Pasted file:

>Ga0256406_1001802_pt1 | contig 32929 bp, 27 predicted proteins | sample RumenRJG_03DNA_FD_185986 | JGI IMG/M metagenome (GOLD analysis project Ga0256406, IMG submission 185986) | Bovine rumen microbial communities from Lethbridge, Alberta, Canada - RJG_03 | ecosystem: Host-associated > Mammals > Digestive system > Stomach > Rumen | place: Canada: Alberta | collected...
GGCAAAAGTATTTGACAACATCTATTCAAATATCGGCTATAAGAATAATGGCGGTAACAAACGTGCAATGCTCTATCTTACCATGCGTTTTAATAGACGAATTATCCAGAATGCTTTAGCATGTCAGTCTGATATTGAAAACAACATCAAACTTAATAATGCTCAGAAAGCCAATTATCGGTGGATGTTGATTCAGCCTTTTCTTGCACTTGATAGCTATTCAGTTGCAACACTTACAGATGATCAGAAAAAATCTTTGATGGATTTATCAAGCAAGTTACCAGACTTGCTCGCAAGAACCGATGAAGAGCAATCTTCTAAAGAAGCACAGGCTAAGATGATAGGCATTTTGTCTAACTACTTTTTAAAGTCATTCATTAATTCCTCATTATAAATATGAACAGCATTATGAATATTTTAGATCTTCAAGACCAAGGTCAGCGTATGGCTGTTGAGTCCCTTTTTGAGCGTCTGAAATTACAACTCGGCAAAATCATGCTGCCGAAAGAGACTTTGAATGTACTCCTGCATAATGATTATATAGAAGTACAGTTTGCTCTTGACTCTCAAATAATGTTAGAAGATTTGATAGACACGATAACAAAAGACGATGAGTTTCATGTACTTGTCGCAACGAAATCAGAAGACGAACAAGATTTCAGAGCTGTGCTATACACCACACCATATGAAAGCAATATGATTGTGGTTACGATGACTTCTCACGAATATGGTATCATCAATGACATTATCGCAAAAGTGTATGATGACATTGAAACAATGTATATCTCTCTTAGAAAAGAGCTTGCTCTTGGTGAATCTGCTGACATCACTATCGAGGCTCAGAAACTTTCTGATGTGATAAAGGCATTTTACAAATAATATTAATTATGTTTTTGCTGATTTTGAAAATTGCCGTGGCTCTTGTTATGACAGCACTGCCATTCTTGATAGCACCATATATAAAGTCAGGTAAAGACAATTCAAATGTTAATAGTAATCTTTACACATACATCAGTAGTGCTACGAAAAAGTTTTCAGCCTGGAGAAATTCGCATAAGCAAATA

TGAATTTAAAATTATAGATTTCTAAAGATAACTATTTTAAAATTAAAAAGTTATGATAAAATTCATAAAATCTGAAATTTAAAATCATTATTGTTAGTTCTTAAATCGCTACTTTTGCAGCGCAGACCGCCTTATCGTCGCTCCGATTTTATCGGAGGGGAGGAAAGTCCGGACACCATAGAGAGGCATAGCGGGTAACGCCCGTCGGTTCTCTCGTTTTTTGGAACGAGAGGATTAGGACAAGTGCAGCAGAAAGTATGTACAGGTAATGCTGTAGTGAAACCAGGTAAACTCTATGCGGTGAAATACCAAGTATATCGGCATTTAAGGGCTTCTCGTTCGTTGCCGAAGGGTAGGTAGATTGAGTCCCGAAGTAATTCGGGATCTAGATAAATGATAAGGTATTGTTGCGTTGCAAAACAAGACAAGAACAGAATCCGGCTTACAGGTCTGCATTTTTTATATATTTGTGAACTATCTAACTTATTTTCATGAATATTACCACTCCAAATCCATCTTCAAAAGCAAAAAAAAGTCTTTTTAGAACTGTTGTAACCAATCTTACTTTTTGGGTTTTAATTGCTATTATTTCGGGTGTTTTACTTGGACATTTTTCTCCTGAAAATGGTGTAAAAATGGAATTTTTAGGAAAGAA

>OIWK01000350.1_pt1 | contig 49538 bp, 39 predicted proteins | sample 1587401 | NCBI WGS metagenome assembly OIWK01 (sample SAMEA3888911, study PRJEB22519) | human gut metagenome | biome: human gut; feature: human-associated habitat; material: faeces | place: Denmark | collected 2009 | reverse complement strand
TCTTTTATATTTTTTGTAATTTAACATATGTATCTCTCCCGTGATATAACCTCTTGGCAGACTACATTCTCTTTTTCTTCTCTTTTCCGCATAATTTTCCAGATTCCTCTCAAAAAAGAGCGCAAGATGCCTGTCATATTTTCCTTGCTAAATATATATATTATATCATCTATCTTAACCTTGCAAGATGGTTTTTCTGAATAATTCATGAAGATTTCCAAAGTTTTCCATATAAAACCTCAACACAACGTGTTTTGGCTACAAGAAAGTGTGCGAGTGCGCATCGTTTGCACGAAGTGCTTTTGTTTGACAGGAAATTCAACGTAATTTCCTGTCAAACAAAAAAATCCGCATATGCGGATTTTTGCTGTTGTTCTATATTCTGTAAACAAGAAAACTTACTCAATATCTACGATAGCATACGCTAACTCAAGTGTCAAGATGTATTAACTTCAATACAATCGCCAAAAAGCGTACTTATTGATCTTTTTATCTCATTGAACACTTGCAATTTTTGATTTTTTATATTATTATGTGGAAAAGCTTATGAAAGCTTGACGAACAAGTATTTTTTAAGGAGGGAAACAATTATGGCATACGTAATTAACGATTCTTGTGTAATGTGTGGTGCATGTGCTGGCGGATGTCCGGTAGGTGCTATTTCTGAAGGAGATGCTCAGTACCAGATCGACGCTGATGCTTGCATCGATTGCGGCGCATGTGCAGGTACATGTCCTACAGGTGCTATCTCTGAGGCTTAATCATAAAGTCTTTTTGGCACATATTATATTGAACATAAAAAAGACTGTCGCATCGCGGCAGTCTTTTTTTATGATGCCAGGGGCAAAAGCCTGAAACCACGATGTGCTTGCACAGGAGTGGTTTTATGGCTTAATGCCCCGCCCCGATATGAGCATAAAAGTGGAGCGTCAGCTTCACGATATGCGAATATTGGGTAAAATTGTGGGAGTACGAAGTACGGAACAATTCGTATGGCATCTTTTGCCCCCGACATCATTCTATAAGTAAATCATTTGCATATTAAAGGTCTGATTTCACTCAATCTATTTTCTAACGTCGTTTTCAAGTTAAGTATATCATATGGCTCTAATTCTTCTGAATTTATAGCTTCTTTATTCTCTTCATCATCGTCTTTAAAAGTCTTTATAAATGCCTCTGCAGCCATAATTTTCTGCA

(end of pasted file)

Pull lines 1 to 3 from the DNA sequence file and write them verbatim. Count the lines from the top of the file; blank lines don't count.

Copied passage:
>Ga0256406_1001802_pt1 | contig 32929 bp, 27 predicted proteins | sample RumenRJG_03DNA_FD_185986 | JGI IMG/M metagenome (GOLD analysis project Ga0256406, IMG submission 185986) | Bovine rumen microbial communities from Lethbridge, Alberta, Canada - RJG_03 | ecosystem: Host-associated > Mammals > Digestive system > Stomach > Rumen | place: Canada: Alberta | collected...
GGCAAAAGTATTTGACAACATCTATTCAAATATCGGCTATAAGAATAATGGCGGTAACAAACGTGCAATGCTCTATCTTACCATGCGTTTTAATAGACGAATTATCCAGAATGCTTTAGCATGTCAGTCTGATATTGAAAACAACATCAAACTTAATAATGCTCAGAAAGCCAATTATCGGTGGATGTTGATTCAGCCTTTTCTTGCACTTGATAGCTATTCAGTTGCAACACTTACAGATGATCAGAAAAAATCTTTGATGGATTTATCAAGCAAGTTACCAGACTTGCTCGCAAGAACCGATGAAGAGCAATCTTCTAAAGAAGCACAGGCTAAGATGATAGGCATTTTGTCTAACTACTTTTTAAAGTCATTCATTAATTCCTCATTATAAATATGAACAGCATTATGAATATTTTAGATCTTCAAGACCAAGGTCAGCGTATGGCTGTTGAGTCCCTTTTTGAGCGTCTGAAATTACAACTCGGCAAAATCATGCTGCCGAAAGAGACTTTGAATGTACTCCTGCATAATGATTATATAGAAGTACAGTTTGCTCTTGACTCTCAAATAATGTTAGAAGATTTGATAGACACGATAACAAAAGACGATGAGTTTCATGTACTTGTCGCAACGAAATCAGAAGACGAACAAGATTTCAGAGCTGTGCTATACACCACACCATATGAAAGCAATATGATTGTGGTTACGATGACTTCTCACGAATATGGTATCATCAATGACATTATCGCAAAAGTGTATGATGACATTGAAACAATGTATATCTCTCTTAGAAAAGAGCTTGCTCTTGGTGAATCTGCTGACATCACTATCGAGGCTCAGAAACTTTCTGATGTGATAAAGGCATTTTACAAATAATATTAATTATGTTTTTGCTGATTTTGAAAATTGCCGTGGCTCTTGTTATGACAGCACTGCCATTCTTGATAGCACCATATATAAAGTCAGGTAAAGACAATTCAAATGTTAATAGTAATCTTTACACATACATCAGTAGTGCTACGAAAAAGTTTTCAGCCTGGAGAAATTCGCATAAGCAAATA

TGAATTTAAAATTATAGATTTCTAAAGATAACTATTTTAAAATTAAAAAGTTATGATAAAATTCATAAAATCTGAAATTTAAAATCATTATTGTTAGTTCTTAAATCGCTACTTTTGCAGCGCAGACCGCCTTATCGTCGCTCCGATTTTATCGGAGGGGAGGAAAGTCCGGACACCATAGAGAGGCATAGCGGGTAACGCCCGTCGGTTCTCTCGTTTTTTGGAACGAGAGGATTAGGACAAGTGCAGCAGAAAGTATGTACAGGTAATGCTGTAGTGAAACCAGGTAAACTCTATGCGGTGAAATACCAAGTATATCGGCATTTAAGGGCTTCTCGTTCGTTGCCGAAGGGTAGGTAGATTGAGTCCCGAAGTAATTCGGGATCTAGATAAATGATAAGGTATTGTTGCGTTGCAAAACAAGACAAGAACAGAATCCGGCTTACAGGTCTGCATTTTTTATATATTTGTGAACTATCTAACTTATTTTCATGAATATTACCACTCCAAATCCATCTTCAAAAGCAAAAAAAAGTCTTTTTAGAACTGTTGTAACCAATCTTACTTTTTGGGTTTTAATTGCTATTATTTCGGGTGTTTTACTTGGACATTTTTCTCCTGAAAATGGTGTAAAAATGGAATTTTTAGGAAAGAA